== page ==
The center of her life, affections and attention was the “prisoner of love” as she called the Eucharistic Jesus. This is so to such an extent that she composed a beautiful poem that reveals her ardent love and total dependence on the Sacrament of Love. She opened her heart in this poem and manifested a great desire: “I want to be the key of Tabernacle in order to open the prison of the Holy Eucharist. I want to be the lamp that is consumed near the Tabernacle… I want to be the stone of the altar so as to be a new stable in which the Eucharist may repose. I want to be a corporal in order to protect the Consecrated Host… I want to be a paten, a monstrance, a chalice” (cf. from “My Wishes Before the Tabernacle”). This was her joy. She considered it a great joy that on a particular day at the moment of Communion, a Host having fallen from the priest’s hands, she was able to receive it with her Scapular. She considered it such a privilege, like that of the Blessed Virgin, because she had held in her arms Jesus Himself.
Venerable Alejandrina da Costa lived for the Eucharist, she nourished herself from the Eucharist, and she died with the desire to be buried in the parish Church in such a manner that her face would be contemplating the Tabernacle.
His Holiness John Paul II will certainly go down in history as one of the greatest Popes of the Church. Where did his greatness – both in his holiness as well as in his fruitful pontificate – come from? We will understand it in the light of history, narrated by a priest that worked very close to the Pope.
Having just been elected Pope, one of his secretaries was searching for him. No one knew where he was. The secretary narrates that after dinner, he had gone to his room with an armful of papers that needed to be signed; however, he was not there. He asked various Cardinals, but no one knew where he was. He went to the kitchen thinking that he might be there but did not find him there or anywhere.
Then the secretary met up with the pope’s secretary from Poland. He asked the polish secretary about the pope’s whereabouts, to which he replied, “Whenever you do not know where the Holy Father is, you can be certain that you will find him in prayer in the Chapel before the Eucharist.” The secretary then went to look for him in the Chapel to confirm this, and there he found the pope, prostrated with his face to the ground, his hands extended towards the Eucharistic Jesus.
The Holy Father has told us that the most important thing in his 50 years of priesthood has been his celebration of the Eucharist. I have had the privilege of being at a Private Mass of His Holiness in Rome, and one cannot imagine what one experiences there. I have seen in his eyes, fixed on the Eucharist, enter into a dimension that transcends those of us present. I felt that I was before a priestly soul completely submerged in the mystery of the Real Presence. That is where John Paul II has been forged. I could see how these words were fulfilled: “The Holy Mass is the absolute center of my life and of each day of my life.” Since John Paul II lives from the Eucharist, how could not call his last encyclical, “On the Eucharist in its Relationship to the Church”? The “adoration of the Blessed Sacrament is also an important daily practice and becomes an inexhaustible source of holiness” (Ecclesia de Eucharistia, 10). Since his First Communion, he has received the Eucharist every day.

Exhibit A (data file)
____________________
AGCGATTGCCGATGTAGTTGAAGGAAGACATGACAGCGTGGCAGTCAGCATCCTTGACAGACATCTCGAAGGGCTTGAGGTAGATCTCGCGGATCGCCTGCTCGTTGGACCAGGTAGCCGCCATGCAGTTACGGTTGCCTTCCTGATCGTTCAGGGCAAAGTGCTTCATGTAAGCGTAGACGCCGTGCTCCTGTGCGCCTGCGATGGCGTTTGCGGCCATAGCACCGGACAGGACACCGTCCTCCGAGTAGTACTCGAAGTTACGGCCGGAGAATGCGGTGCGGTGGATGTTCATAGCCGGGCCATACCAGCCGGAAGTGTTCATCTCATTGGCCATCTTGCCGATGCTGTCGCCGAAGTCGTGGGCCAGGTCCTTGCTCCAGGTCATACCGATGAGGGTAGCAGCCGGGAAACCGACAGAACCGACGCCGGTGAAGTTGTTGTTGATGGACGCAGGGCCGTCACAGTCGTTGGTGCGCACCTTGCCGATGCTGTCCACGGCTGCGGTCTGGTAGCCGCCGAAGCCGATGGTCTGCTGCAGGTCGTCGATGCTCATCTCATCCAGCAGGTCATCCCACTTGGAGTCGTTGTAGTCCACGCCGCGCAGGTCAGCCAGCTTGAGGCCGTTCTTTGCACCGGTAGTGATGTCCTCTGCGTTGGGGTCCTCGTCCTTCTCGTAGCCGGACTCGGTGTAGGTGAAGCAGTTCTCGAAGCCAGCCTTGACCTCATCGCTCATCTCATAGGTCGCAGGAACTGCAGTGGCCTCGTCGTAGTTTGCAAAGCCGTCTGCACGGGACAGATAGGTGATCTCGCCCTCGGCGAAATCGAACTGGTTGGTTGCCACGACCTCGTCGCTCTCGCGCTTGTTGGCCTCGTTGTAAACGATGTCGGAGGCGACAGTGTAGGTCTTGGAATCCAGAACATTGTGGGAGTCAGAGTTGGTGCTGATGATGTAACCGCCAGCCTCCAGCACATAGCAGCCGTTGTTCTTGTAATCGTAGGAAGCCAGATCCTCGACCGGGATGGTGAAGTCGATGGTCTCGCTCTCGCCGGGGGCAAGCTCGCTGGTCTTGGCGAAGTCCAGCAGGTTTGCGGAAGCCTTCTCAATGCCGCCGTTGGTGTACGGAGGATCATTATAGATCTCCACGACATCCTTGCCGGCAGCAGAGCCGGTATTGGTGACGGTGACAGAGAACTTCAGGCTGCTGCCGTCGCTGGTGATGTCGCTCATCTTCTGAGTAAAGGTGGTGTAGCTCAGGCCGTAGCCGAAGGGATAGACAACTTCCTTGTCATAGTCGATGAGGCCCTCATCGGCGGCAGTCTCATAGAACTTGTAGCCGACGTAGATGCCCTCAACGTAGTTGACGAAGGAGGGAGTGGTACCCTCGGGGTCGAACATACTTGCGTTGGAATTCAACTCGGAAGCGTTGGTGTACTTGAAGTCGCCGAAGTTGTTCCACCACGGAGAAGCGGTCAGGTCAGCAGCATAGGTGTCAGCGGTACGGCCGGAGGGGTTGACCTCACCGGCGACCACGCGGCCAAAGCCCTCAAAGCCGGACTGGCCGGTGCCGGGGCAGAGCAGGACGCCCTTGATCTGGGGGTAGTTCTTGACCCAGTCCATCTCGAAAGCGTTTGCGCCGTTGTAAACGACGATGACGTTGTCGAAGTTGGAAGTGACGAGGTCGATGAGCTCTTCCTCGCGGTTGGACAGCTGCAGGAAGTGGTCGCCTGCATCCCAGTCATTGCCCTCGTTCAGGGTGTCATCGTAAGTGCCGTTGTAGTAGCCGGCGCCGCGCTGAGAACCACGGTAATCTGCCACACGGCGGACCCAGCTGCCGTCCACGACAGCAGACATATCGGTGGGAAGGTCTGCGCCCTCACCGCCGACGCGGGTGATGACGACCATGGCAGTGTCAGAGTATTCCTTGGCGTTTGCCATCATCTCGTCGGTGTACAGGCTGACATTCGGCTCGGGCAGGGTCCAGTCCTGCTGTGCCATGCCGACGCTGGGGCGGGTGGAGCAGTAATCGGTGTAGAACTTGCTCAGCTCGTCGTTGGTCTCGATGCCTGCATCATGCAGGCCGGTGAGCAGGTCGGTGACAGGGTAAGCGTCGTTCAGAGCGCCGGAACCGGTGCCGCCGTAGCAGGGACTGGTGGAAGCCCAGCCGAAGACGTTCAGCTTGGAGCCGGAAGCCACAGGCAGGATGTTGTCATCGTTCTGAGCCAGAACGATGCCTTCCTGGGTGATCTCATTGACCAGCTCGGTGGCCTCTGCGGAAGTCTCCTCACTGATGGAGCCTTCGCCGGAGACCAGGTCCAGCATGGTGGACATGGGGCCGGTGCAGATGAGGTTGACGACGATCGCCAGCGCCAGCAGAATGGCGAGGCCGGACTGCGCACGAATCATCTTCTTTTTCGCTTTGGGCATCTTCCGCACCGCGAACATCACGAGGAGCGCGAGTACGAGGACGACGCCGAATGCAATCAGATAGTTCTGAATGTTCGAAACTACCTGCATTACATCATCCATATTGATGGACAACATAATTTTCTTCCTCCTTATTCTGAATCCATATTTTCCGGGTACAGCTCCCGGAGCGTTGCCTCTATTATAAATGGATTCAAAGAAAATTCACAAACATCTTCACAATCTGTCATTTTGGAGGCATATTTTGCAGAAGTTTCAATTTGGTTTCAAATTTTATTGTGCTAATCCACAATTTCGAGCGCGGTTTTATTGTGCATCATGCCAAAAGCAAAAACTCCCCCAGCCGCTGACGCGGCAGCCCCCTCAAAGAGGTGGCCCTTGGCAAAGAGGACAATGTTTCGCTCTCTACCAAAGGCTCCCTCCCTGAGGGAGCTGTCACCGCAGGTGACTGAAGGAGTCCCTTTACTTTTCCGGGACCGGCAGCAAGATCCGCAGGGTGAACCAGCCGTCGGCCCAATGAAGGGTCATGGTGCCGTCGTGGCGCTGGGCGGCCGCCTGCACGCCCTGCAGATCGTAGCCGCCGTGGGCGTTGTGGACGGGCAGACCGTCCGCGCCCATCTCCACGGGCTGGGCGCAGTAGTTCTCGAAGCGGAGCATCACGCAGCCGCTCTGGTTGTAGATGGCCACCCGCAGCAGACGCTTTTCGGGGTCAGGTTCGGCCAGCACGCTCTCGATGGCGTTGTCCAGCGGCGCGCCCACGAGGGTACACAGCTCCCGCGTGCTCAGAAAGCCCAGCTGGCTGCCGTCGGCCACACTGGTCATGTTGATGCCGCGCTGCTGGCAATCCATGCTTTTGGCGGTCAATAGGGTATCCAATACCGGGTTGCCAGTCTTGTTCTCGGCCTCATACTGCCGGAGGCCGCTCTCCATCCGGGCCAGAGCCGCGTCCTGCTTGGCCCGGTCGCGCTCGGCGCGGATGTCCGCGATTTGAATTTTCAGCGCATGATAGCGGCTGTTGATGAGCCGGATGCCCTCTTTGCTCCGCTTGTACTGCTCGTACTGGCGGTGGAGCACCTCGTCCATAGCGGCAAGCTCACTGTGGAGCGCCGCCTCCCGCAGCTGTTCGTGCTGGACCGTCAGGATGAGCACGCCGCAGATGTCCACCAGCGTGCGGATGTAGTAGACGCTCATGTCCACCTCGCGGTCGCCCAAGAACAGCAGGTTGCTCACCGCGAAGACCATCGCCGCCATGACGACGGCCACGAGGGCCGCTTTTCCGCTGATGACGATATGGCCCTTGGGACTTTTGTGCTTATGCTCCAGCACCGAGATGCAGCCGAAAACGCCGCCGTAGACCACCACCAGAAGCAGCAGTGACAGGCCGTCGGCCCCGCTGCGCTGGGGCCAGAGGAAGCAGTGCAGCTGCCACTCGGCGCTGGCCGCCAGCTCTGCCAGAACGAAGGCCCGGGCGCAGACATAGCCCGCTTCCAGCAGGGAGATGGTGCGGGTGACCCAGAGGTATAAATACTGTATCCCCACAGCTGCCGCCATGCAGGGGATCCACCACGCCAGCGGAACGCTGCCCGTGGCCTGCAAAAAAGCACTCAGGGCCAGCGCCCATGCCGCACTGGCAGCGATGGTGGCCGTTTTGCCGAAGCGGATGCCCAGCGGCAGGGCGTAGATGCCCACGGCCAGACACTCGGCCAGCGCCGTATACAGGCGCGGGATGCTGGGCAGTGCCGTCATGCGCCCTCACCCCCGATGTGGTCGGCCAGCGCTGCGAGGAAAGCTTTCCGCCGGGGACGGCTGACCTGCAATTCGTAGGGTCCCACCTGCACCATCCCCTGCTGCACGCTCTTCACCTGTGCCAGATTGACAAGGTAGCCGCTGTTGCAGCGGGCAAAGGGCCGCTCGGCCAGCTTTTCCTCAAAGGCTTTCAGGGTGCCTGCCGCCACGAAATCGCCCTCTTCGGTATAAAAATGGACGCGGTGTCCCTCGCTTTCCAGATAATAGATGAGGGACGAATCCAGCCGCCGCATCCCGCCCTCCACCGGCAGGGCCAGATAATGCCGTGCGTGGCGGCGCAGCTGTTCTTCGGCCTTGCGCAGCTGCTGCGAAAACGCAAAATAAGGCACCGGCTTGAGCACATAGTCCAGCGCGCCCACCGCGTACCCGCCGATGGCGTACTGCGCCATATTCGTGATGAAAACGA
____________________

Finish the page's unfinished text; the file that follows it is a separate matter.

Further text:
“Let us take our place, dear brothers and sisters, at the school of the saints, who are the great interpreters of true Eucharistic piety. In them the theology of the Eucharist takes on all the splendor of a lived reality; it becomes ‘contagious’ and, in a manner of speaking, it ‘warms our hearts’” (EE, 62).
In these dark hours we need the light of Christ to shine in the holiness of the children of the Church. To humanity, we ought to present the “true light that enlightens all men that has come into this world” (cf. Jn 1,9). In the Eucharistic Miracle of Cracovia, there was a light that shone so brightly from the swamps that it was possible to see it from a great distance. After draining that portion of swamp, a completely clean Consecrated Host was found.
Jesus, the Redeemer and Savior of mankind, truly remains with us in the Holy Eucharist. In the Holy Eucharist Jesus gives Himself completely “for the life of the world” (Jn 6,51) – for our lives, for the life of our whole world, for our histories. The Eucharist is the sublime presence of the love of Christ. It is permanent, sanctifying, efficacious and powerful love. Blessed bishop Manuel Gonzalez, a bishop of the Eucharist, would say: “The Tabernacle is the most powerful place in the world.” Do we believe this? In the Tabernacle we find the “Holy, Holy, Holy” One – there to form us and fashion us into saints in the power of His grace and in the school of His holiness. The world today is in need of witnesses so that it can say with joy, “God is with us, for we have seen the effects of His presence in the men and woman who have not been afraid to open their hearts generously to the Heart of Jesus, and who have allowed themselves to be transformed into living images of His love and holiness.”
I end with the words of His Holiness John Paul II: “Through the intercession of this great host of witnesses, may God make you too…the saints of the third millennium!” (Message for WYD 2002).